Giving further support for the fact that Ismene’s dedication to Oedipus does not seem as great as Antigone’s. Although Ismene’s assistance is not as important to the sightless Oedipus, she does offer some practical help to her father. It is Ismene who goes to perform the rites of atonement to appease the spirits on whose ground Oedipus and Antigone trespassed at the beginning of the play. Ismene is the one that tells Oedipus of Polyneices whereabouts. She lets her father know that Creon is coming to Oedipus with which Oedipus replies to hear more from Ismene: “To do what, daughter?
Tell me about this” (ii, 398). It is also from Ismene that Oedipus learns that Creon and Polyneices, separately and on the advice of the oracles, seek Oedipus’s blessing and body to aid them in their battles for control of Thebes. The information that Ismene provides is essential to Oedipus and in choosing where to be buried after his death, thus, Oedipus is also dependent on Ismene to a great extent. Given Oedipus’s faltering and lack of self-reliance, he would not be able to survive without the help of both of his daughters.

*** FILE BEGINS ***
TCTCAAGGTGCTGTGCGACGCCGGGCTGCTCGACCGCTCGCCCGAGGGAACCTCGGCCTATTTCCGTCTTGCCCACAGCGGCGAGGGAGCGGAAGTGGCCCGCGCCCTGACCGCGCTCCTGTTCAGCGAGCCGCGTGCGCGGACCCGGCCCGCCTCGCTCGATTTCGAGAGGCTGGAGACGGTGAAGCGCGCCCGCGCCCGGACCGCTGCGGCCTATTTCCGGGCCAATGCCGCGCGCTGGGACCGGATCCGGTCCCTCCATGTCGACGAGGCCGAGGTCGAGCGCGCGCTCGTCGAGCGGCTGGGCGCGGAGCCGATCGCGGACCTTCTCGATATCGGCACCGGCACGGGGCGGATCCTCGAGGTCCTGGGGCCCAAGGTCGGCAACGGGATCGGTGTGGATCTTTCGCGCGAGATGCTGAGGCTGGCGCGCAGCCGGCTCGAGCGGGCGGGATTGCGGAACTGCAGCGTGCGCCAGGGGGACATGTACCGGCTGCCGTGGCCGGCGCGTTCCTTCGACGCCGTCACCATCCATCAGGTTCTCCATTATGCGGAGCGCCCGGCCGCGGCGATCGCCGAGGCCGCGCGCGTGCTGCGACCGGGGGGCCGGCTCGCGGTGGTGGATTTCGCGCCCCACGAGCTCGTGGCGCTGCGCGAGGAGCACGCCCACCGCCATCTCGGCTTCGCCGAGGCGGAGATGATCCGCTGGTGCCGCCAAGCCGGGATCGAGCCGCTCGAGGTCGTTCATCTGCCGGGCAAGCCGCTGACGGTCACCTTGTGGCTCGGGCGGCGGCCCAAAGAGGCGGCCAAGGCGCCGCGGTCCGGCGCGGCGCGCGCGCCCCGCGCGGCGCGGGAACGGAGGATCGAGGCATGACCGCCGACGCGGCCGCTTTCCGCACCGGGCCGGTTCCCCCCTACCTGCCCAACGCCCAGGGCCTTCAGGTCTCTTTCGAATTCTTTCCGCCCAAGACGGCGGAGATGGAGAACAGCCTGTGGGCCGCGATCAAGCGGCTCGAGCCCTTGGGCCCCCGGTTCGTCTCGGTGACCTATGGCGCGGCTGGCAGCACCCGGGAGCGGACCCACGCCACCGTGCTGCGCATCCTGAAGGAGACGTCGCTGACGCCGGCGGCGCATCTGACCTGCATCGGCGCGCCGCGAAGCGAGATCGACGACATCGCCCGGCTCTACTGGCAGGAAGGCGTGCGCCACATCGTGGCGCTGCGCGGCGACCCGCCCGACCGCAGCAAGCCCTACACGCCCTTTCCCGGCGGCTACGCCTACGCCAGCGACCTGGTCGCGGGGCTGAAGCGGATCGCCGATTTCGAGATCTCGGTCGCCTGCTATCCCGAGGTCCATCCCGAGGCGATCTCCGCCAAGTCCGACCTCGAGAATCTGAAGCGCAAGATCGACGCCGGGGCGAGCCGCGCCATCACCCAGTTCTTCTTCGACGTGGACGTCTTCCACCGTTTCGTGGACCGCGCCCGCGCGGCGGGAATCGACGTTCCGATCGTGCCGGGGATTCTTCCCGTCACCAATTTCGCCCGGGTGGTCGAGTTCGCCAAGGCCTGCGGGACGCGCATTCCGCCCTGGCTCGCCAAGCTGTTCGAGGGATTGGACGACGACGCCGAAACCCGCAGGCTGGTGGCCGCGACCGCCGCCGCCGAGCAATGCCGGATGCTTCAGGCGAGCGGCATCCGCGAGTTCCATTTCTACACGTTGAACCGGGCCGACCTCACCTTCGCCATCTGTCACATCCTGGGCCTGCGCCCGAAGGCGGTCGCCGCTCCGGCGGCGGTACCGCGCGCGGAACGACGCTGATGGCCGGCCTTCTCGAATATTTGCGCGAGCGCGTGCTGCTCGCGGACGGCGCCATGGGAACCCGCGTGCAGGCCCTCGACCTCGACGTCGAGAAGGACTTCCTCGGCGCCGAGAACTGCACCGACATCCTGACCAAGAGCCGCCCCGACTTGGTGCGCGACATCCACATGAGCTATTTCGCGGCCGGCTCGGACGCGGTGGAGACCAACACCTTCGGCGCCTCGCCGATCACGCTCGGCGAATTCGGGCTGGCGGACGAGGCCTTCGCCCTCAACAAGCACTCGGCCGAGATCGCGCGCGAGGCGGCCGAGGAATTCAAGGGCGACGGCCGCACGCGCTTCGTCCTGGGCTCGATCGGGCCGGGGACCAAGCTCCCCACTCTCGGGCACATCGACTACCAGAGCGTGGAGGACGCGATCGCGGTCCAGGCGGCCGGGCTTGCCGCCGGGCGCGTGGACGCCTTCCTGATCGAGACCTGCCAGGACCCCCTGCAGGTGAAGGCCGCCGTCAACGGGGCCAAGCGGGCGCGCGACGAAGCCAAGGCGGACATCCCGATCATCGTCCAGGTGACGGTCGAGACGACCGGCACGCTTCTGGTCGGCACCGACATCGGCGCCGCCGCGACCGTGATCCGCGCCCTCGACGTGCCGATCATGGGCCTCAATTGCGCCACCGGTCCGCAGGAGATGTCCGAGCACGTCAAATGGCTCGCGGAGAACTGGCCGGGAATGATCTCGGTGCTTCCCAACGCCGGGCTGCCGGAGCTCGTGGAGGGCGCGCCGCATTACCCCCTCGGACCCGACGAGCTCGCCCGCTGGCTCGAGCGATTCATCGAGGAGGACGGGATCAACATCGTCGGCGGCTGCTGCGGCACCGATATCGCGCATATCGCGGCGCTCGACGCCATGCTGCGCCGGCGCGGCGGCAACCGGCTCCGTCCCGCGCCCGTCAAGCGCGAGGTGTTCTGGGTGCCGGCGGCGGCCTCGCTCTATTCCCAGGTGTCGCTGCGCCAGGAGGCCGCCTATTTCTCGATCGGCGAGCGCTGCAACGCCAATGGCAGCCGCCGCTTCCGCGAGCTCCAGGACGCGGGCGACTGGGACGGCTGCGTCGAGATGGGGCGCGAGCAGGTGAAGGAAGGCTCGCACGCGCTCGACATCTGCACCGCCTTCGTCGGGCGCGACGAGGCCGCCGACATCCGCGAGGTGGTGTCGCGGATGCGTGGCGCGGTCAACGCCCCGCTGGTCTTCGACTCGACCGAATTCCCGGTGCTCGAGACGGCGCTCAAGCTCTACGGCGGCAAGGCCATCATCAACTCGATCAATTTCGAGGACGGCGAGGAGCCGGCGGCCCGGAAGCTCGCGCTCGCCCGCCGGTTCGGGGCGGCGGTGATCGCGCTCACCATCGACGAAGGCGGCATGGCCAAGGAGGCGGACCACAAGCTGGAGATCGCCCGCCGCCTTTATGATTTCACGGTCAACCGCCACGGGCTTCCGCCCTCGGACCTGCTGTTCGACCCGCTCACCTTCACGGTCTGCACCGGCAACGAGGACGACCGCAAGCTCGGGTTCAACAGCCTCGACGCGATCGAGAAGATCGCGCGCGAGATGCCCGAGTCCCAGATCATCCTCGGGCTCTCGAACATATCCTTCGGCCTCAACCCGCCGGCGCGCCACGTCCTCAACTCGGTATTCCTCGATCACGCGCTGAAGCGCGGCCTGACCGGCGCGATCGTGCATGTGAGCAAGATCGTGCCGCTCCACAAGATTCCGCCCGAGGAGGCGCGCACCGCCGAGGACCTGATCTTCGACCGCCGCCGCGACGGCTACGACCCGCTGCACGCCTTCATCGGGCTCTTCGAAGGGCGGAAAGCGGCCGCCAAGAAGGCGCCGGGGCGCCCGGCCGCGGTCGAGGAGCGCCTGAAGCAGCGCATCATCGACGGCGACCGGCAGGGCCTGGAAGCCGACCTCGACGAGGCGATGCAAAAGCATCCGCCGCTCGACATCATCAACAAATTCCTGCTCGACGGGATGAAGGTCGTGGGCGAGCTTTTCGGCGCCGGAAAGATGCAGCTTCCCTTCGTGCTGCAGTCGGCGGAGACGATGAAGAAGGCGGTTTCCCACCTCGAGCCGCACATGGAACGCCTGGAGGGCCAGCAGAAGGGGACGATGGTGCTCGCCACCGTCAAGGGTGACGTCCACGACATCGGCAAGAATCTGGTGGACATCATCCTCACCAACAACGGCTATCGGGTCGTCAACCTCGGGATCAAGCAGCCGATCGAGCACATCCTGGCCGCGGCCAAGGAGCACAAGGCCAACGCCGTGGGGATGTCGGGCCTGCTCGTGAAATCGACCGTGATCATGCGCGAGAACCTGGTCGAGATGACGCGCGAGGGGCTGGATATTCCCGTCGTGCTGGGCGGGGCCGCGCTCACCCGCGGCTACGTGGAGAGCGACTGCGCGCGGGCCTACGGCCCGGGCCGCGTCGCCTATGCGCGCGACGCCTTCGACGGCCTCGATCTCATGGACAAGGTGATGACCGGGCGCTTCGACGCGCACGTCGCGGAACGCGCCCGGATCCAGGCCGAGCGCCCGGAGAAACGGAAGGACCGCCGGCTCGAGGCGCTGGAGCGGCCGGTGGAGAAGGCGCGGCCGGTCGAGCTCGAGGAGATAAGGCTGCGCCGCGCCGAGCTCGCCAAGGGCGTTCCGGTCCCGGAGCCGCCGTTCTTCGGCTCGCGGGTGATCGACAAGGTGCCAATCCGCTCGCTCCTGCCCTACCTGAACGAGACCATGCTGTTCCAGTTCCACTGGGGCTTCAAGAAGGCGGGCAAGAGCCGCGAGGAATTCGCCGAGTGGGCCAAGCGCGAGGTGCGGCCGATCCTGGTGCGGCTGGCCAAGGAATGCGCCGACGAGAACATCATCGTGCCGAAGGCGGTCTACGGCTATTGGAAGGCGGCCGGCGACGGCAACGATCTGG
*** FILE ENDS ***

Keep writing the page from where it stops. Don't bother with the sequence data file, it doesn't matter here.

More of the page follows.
They both assist Oedipus, and it seems that this assistance takes the form of accommodation; Ismene most likely takes the place of Oedipus’s ears whereas Antigone takes the place of his eyes. But one aspect that must not be overlooked is the fact that Oedipus still has his ears and his sense of hearing. Oedipus’s reliance on Antigone for the tragic loss of his eyes combined with the utter dedication that Antigone and Oedipus have to each other demonstrates that Oedipus has a stronger bond with Antigone than he ever did with Ismene.